Sucking the Shell Beds Dry? The morphometric analysis of oyster (Saccostrea glomerata), cockle (Anadara trapezia) and whelk (Pyrazus ebeninus) to interpret the intensity of human exploitation of molluscs at the Sandstone Point shell midden complex, southe

Walton, Ronni (2012). Sucking the Shell Beds Dry? The morphometric analysis of oyster (Saccostrea glomerata), cockle (Anadara trapezia) and whelk (Pyrazus ebeninus) to interpret the intensity of human exploitation of molluscs at the Sandstone Point shell midden complex, southe Honours Thesis, School of Social Science, The University of Queensland.

       
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Author Walton, Ronni
Thesis Title Sucking the Shell Beds Dry? The morphometric analysis of oyster (Saccostrea glomerata), cockle (Anadara trapezia) and whelk (Pyrazus ebeninus) to interpret the intensity of human exploitation of molluscs at the Sandstone Point shell midden complex, southe
School, Centre or Institute School of Social Science
Institution The University of Queensland
Publication date 2012-01-01
Thesis type Honours Thesis
Supervisor Dr. Patrick Faulkner
Total pages 121
Language eng
Subjects 21 History and Archaeology
Formatted abstract

Analysis of shell size throughout archaeological midden deposits has provided robust data for interpreting the intensity of human exploitation on a variety of molluscan species. Demonstrative of recent archaeological literature worldwide, there has been a significant emphasis on the analysis of environmental changes to decipher natural versus anthropogenic impacts on extant molluscan populations. In the case of shell size analysis, this focus endeavours to refine interpretations that emphasise human impact, resource depression and depletion as the sole causal agent of size changes on mollusc populations. This research presents the analysis of shell size and morphology for three common temperate mollusc species Anadara trapezia (cockle), Pyrazus ebeninus (whelk) and Saccostrea glomerata (oyster), from the shell midden site of Sandstone Point, southeast Queensland. Metric analyses of these taxa were assessed in conjunction with the known late Holocene environmental patterns for Moreton Bay to investigate human exploitation of coastal resources at the site. Due to considerable fragmentation of the assemblage, morphometric methods were utilised to avoid differential size bias of shells commonly affected by poor preservation. Based on these analyses, certain anatomical features of A. trapezia, S. glomerata and P. ebeninus demonstrate high predictive power for size reconstruction. More broadly, the results presented here suggest that variability in shell size and shape are a consequence of both human harvesting and ecological adaptation to environmental variability of the late Holocene.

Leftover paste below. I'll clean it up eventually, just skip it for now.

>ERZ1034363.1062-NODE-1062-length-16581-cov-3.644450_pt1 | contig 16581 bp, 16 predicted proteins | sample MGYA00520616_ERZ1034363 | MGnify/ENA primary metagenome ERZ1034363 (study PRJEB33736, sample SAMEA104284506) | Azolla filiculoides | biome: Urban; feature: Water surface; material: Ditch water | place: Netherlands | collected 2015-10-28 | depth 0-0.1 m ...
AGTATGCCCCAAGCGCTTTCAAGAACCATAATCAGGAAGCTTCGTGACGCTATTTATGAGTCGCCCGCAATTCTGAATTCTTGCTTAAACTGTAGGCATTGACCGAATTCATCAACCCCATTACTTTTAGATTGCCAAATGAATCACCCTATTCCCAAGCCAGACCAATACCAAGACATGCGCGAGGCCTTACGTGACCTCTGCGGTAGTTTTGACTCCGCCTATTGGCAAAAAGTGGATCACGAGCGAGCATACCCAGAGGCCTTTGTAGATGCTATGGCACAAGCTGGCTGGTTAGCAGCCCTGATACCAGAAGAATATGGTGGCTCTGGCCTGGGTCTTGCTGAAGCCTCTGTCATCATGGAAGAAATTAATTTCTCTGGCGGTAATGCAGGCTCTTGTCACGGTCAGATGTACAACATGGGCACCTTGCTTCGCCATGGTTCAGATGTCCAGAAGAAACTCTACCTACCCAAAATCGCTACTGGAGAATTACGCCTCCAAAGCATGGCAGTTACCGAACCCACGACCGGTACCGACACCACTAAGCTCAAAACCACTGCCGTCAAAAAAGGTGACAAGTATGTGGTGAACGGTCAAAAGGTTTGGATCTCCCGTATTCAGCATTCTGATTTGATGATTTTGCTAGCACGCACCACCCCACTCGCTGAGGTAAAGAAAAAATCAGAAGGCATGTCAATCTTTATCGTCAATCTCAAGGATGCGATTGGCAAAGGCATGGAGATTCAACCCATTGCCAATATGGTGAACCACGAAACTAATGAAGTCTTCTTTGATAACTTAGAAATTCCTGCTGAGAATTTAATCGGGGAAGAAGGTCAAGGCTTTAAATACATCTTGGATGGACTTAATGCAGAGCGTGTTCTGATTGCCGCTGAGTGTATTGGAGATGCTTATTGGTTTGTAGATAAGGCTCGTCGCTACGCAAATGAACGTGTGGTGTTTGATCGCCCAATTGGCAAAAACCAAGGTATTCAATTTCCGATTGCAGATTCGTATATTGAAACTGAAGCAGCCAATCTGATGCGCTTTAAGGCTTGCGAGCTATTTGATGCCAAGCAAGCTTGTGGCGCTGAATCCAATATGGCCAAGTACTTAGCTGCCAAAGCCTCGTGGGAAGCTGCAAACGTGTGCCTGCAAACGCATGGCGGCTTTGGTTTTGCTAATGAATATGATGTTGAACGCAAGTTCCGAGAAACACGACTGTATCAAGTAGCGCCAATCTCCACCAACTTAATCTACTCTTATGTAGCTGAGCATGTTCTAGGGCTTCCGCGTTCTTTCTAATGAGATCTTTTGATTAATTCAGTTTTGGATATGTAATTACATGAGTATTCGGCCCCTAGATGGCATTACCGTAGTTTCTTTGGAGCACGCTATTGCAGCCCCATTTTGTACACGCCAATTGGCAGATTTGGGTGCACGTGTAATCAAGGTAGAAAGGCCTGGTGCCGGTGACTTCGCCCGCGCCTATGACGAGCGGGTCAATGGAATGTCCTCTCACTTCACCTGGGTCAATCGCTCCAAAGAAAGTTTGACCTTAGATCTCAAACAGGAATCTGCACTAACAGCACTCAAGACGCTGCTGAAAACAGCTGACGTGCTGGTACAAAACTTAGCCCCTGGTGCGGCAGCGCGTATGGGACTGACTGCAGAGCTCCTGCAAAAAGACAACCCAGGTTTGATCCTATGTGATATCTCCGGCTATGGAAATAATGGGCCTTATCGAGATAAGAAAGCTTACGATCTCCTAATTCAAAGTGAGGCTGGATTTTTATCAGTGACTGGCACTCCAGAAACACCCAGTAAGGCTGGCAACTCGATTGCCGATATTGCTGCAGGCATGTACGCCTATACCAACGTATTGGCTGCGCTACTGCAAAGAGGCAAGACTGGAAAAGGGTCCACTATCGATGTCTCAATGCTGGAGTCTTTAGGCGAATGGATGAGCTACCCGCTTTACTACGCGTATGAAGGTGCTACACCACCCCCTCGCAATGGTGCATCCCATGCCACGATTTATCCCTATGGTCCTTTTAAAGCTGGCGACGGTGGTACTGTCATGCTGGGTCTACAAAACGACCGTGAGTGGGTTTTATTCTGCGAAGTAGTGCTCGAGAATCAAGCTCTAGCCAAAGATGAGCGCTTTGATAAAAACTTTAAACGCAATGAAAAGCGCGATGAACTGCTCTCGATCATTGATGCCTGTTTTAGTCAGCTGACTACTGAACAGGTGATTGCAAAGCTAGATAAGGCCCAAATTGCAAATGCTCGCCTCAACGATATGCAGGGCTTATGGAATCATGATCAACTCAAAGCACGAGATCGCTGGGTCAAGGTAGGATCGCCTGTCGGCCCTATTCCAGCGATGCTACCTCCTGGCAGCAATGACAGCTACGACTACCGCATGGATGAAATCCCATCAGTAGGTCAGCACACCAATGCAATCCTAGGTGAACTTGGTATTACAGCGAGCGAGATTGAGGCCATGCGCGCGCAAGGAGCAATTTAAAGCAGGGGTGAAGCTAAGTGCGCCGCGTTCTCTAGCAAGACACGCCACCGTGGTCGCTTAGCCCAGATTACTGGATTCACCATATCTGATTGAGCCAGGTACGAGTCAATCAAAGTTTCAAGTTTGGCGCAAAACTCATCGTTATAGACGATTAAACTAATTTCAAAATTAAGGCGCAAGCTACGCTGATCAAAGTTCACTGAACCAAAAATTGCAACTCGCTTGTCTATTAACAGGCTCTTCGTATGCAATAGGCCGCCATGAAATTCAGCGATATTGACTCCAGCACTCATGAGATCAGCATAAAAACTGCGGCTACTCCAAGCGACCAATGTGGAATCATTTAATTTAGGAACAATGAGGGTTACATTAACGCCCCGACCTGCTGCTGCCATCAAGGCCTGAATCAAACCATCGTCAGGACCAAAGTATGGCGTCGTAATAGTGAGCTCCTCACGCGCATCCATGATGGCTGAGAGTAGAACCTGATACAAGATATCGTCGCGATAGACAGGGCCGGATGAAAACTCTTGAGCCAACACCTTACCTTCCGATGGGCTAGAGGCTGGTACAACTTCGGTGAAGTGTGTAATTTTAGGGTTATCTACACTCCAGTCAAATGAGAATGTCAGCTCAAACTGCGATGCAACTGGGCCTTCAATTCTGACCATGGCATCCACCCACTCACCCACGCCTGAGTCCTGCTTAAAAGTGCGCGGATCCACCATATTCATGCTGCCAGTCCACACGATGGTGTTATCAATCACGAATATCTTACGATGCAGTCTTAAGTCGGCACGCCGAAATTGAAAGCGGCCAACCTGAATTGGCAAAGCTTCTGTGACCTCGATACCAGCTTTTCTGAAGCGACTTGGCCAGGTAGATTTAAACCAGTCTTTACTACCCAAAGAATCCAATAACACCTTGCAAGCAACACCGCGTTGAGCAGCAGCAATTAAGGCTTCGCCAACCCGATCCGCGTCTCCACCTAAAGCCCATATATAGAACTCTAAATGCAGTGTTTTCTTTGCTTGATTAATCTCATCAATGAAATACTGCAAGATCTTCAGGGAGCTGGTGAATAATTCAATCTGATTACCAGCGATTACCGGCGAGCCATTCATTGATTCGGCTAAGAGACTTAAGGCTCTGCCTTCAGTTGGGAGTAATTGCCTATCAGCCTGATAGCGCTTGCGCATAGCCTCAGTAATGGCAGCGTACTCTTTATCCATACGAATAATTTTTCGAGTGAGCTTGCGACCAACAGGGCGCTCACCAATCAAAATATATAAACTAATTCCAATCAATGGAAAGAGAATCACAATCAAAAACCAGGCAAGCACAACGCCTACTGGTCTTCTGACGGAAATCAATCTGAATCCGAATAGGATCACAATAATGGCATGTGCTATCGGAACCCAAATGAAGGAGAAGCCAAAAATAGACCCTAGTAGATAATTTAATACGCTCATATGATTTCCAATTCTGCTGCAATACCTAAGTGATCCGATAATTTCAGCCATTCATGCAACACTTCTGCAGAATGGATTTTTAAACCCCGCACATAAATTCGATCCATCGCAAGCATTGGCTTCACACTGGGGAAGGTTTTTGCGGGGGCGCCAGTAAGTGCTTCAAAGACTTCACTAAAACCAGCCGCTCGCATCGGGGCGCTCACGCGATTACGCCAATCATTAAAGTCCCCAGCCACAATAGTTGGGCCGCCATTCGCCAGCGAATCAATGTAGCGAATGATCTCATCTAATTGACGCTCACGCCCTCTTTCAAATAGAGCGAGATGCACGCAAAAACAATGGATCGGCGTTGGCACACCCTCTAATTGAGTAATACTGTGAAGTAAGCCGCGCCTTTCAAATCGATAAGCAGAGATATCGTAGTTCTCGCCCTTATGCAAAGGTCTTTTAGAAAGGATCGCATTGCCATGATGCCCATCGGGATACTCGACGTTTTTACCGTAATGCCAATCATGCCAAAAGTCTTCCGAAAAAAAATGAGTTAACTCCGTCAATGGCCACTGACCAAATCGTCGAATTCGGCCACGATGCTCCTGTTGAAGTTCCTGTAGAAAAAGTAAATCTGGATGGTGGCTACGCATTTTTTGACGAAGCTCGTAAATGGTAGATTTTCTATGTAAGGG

Document type: Thesis
Collection: UQ Theses (non-RHD) - UQ staff and students only
 
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Created: Mon, 11 Nov 2013, 22:17:38 EST by Yu-lin Huang on behalf of School of Social Science